Growing number of Czech children develop rare post-Covid syndrome

Photo: Michaela Danelová / Czech Radio

More than 200 children in the Czech Republic have been diagnosed with a rare condition that can occur several weeks after Covid-19, known as paediatric multi-system inflammatory syndrome or PIMS-TS. If untreated,it can cause tissue damage, poor function of vital organs or potentially even death.

The PIMS-TS syndrome first appeared in the Czech Republic in the autumn during the second wave of the Covid-19 epidemic. According to the head of the paediatric clinic in Prague’s Motol hospital, Jan Lebl, most doctors had not previously encountered such a medical condition.

“We were lucky that we could draw on the experience of other countries, which went through a more severe wave of coronavirus in the spring of 2020.

“During November and December, we put together a set of recommendations, how to diagnose this condition and how to treat it.”

The disease often involves rashes, a temperature of up to 40 °C, dangerously low blood pressure and abdominal pain. In serious cases its symptoms are similar to those of a toxic shock or sepsis.

Almost all of the children who were diagnosed with the PIMS-TS syndrome here in the Czech Republic had no previous medical history.

One of the mothers, whose daughter had to be hospitalised, described the experience to Czech Radio.

Illustrative photo: vperemencom,  Pixabay / CC0

“We had to call an ambulance in the middle of the night. Our daughter was vomiting, she wasn’t able to take in any liquids or medicine. Her tongue was dark red and covered with bumps. She had bloodshot eyes, cracked lips, and complained of a tummy ache and headache.”

After several weeks in hospital the girl was released into home care but she will have to remain in isolation for another month or so and undergo regular medical check-ups.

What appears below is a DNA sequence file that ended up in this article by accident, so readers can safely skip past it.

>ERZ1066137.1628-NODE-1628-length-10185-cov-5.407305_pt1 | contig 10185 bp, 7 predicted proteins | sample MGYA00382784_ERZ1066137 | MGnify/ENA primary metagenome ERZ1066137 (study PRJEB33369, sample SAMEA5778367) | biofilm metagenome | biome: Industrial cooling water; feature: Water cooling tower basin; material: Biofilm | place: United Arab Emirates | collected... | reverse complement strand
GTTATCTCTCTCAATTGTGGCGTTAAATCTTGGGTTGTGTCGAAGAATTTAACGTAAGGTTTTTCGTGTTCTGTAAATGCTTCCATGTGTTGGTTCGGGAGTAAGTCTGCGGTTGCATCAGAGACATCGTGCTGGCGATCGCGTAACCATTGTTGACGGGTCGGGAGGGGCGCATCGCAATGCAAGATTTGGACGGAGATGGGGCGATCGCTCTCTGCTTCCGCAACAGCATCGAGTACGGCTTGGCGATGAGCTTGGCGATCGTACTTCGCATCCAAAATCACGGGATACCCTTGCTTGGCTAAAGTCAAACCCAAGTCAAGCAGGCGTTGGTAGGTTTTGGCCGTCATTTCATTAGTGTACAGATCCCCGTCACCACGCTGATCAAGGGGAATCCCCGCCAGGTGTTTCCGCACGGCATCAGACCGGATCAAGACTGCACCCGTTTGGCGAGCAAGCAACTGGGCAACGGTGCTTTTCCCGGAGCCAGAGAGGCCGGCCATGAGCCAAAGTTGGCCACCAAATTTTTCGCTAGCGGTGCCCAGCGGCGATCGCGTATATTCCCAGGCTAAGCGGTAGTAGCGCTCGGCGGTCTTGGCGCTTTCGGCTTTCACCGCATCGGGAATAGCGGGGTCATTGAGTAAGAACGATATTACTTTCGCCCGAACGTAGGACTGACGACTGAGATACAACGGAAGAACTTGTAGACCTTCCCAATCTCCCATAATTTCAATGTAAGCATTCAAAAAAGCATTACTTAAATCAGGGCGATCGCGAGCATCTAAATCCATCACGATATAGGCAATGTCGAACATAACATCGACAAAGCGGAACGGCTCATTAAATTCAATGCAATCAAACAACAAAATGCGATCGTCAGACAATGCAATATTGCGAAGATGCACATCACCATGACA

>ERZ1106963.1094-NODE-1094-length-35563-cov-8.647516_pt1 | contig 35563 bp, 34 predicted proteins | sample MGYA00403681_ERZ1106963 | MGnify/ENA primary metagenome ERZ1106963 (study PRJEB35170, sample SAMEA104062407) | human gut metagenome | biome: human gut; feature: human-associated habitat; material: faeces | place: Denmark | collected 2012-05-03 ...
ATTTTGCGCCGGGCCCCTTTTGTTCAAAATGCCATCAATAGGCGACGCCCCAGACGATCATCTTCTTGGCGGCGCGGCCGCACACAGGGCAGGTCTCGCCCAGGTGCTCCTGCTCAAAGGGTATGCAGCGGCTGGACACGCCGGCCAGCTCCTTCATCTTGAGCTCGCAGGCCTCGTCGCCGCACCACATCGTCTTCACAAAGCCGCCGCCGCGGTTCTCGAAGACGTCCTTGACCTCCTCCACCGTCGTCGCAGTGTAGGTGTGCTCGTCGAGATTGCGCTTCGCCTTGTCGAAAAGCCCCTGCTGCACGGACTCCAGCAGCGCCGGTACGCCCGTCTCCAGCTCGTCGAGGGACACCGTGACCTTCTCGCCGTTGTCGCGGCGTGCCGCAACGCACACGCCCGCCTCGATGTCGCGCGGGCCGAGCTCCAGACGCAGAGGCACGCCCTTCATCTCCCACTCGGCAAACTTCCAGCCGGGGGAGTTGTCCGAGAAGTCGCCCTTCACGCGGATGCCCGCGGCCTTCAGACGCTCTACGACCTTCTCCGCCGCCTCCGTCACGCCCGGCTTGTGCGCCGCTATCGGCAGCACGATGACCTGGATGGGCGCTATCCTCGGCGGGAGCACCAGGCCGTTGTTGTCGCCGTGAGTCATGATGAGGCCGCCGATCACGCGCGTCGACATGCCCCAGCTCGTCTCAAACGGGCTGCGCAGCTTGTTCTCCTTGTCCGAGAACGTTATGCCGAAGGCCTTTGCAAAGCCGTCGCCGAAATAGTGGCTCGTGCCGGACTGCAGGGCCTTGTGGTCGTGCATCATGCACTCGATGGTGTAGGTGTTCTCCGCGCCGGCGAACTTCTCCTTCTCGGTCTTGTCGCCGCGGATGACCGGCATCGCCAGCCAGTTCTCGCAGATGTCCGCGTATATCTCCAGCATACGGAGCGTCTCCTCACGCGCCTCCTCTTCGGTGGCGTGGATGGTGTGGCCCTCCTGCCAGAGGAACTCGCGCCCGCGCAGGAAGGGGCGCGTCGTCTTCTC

According to doctors, the syndrome causes the immune system to overreact and attack the body. If this happens, it is important that children receive urgent medical attention.

Professor Lebl says doctors have to block the abnormal reaction of the immune system by administering anti-inflammatory agents, namely immunoglobulins and corticosteroids.

The PIMS-TS syndrome usually appears in children two to six weeks after they contract the coronavirus, but it is still unclear why some children develop this condition:

“The risk of developing the syndrome is one to a thousand, which is a relatively small number. The problem is, however, that we cannot identify the children at risk.

“We have no idea what might be the risk factor for developing the syndrome. It is probably an individual response of the immune system, which would never manifest itself under normal conditions.”

Following their recovery, these children have to remain under close medical observation, since there are no sufficient data on the possible long-term effects of the disease.

Doctors warn that with the increasing number of overall confirmed Covid-19 cases in the Czech Republic, there is also an increasing number of children being diagnosed with the disease. While last year, most of the children had no symptoms, now they have them more frequently.